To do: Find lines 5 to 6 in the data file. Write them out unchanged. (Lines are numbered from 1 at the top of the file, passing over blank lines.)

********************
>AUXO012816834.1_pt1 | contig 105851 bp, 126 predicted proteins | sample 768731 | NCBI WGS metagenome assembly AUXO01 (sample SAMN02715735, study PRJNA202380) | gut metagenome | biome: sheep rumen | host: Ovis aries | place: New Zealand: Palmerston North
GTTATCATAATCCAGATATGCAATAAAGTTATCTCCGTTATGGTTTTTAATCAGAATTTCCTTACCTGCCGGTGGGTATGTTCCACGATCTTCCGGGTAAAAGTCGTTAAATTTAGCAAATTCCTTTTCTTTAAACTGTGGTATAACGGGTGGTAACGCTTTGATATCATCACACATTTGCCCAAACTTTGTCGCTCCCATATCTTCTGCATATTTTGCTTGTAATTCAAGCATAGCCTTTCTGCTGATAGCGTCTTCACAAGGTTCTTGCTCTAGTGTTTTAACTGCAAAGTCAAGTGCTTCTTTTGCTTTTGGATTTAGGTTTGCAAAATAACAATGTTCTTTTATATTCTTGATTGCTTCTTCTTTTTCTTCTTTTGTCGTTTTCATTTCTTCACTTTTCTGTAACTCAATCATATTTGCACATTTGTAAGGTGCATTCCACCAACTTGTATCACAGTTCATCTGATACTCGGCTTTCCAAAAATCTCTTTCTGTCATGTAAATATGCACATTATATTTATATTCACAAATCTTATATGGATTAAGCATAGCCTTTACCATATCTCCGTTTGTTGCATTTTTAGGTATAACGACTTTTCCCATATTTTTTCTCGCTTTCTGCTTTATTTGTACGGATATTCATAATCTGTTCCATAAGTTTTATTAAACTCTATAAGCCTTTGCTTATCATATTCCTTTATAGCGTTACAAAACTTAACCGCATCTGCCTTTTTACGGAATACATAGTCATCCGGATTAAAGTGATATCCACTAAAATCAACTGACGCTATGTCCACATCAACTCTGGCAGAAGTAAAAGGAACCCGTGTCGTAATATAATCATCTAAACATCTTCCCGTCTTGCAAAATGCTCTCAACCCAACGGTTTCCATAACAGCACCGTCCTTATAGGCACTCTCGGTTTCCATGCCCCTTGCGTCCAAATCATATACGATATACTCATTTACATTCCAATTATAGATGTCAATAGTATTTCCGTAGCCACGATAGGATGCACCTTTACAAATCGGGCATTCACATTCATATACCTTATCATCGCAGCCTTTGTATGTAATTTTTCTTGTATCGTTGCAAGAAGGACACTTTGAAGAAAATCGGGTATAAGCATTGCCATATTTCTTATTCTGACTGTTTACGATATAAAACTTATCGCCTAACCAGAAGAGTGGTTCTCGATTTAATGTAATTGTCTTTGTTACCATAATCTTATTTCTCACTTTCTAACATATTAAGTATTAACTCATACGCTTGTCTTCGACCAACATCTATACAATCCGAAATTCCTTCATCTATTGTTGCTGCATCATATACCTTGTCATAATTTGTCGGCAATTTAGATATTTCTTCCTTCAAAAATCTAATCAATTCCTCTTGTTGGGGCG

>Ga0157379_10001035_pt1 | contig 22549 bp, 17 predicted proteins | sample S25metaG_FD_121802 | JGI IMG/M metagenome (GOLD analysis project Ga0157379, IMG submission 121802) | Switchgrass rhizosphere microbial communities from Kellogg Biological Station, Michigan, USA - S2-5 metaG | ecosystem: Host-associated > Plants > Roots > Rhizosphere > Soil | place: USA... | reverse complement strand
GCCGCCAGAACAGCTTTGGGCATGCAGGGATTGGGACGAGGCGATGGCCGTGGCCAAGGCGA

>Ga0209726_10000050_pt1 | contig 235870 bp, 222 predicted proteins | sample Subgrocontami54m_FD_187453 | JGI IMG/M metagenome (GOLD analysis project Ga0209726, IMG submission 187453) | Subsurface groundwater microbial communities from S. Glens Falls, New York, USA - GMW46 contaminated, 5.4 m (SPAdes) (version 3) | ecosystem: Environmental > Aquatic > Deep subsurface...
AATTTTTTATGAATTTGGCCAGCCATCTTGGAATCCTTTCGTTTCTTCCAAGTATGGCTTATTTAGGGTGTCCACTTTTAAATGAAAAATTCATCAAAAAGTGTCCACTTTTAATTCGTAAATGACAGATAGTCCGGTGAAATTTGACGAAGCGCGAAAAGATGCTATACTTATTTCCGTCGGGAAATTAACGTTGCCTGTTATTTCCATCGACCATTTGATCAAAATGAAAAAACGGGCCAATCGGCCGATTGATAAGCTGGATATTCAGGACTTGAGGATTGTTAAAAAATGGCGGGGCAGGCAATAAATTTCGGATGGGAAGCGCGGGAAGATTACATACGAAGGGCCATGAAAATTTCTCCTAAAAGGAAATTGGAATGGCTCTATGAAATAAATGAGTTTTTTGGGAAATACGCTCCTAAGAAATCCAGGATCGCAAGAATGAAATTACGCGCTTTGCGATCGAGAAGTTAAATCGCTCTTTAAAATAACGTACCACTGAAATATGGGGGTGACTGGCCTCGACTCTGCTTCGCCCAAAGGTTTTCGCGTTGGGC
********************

>Ga0209726_10000050_pt1 | contig 235870 bp, 222 predicted proteins | sample Subgrocontami54m_FD_187453 | JGI IMG/M metagenome (GOLD analysis project Ga0209726, IMG submission 187453) | Subsurface groundwater microbial communities from S. Glens Falls, New York, USA - GMW46 contaminated, 5.4 m (SPAdes) (version 3) | ecosystem: Environmental > Aquatic > Deep subsurface...
AATTTTTTATGAATTTGGCCAGCCATCTTGGAATCCTTTCGTTTCTTCCAAGTATGGCTTATTTAGGGTGTCCACTTTTAAATGAAAAATTCATCAAAAAGTGTCCACTTTTAATTCGTAAATGACAGATAGTCCGGTGAAATTTGACGAAGCGCGAAAAGATGCTATACTTATTTCCGTCGGGAAATTAACGTTGCCTGTTATTTCCATCGACCATTTGATCAAAATGAAAAAACGGGCCAATCGGCCGATTGATAAGCTGGATATTCAGGACTTGAGGATTGTTAAAAAATGGCGGGGCAGGCAATAAATTTCGGATGGGAAGCGCGGGAAGATTACATACGAAGGGCCATGAAAATTTCTCCTAAAAGGAAATTGGAATGGCTCTATGAAATAAATGAGTTTTTTGGGAAATACGCTCCTAAGAAATCCAGGATCGCAAGAATGAAATTACGCGCTTTGCGATCGAGAAGTTAAATCGCTCTTTAAAATAACGTACCACTGAAATATGGGGGTGACTGGCCTCGACTCTGCTTCGCCCAAAGGTTTTCGCGTTGGGC